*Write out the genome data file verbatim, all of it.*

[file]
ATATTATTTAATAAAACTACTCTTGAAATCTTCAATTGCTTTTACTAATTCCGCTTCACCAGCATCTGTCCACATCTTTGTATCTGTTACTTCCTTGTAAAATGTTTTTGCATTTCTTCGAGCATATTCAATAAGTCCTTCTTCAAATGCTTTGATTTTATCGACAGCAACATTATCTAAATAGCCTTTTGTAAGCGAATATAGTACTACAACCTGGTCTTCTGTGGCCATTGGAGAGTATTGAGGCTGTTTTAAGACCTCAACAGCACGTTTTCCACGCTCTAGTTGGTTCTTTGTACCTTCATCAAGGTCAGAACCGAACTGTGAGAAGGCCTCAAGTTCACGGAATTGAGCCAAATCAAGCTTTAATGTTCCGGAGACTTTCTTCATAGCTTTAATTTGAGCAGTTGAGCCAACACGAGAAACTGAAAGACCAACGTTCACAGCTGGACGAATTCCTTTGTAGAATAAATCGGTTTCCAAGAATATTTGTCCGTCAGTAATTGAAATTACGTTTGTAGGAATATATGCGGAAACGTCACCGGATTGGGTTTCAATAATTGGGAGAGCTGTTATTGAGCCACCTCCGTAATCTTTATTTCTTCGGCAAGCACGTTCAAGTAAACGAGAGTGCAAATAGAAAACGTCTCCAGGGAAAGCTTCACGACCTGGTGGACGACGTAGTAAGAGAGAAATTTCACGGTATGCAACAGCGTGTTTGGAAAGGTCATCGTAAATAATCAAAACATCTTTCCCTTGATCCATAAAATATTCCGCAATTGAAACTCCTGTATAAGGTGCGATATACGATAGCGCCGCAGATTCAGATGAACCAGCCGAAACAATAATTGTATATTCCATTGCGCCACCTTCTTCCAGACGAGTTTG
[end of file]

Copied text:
ATATTATTTAATAAAACTACTCTTGAAATCTTCAATTGCTTTTACTAATTCCGCTTCACCAGCATCTGTCCACATCTTTGTATCTGTTACTTCCTTGTAAAATGTTTTTGCATTTCTTCGAGCATATTCAATAAGTCCTTCTTCAAATGCTTTGATTTTATCGACAGCAACATTATCTAAATAGCCTTTTGTAAGCGAATATAGTACTACAACCTGGTCTTCTGTGGCCATTGGAGAGTATTGAGGCTGTTTTAAGACCTCAACAGCACGTTTTCCACGCTCTAGTTGGTTCTTTGTACCTTCATCAAGGTCAGAACCGAACTGTGAGAAGGCCTCAAGTTCACGGAATTGAGCCAAATCAAGCTTTAATGTTCCGGAGACTTTCTTCATAGCTTTAATTTGAGCAGTTGAGCCAACACGAGAAACTGAAAGACCAACGTTCACAGCTGGACGAATTCCTTTGTAGAATAAATCGGTTTCCAAGAATATTTGTCCGTCAGTAATTGAAATTACGTTTGTAGGAATATATGCGGAAACGTCACCGGATTGGGTTTCAATAATTGGGAGAGCTGTTATTGAGCCACCTCCGTAATCTTTATTTCTTCGGCAAGCACGTTCAAGTAAACGAGAGTGCAAATAGAAAACGTCTCCAGGGAAAGCTTCACGACCTGGTGGACGACGTAGTAAGAGAGAAATTTCACGGTATGCAACAGCGTGTTTGGAAAGGTCATCGTAAATAATCAAAACATCTTTCCCTTGATCCATAAAATATTCCGCAATTGAAACTCCTGTATAAGGTGCGATATACGATAGCGCCGCAGATTCAGATGAACCAGCCGAAACAATAATTGTATATTCCATTGCGCCACCTTCTTCCAGACGAGTTTG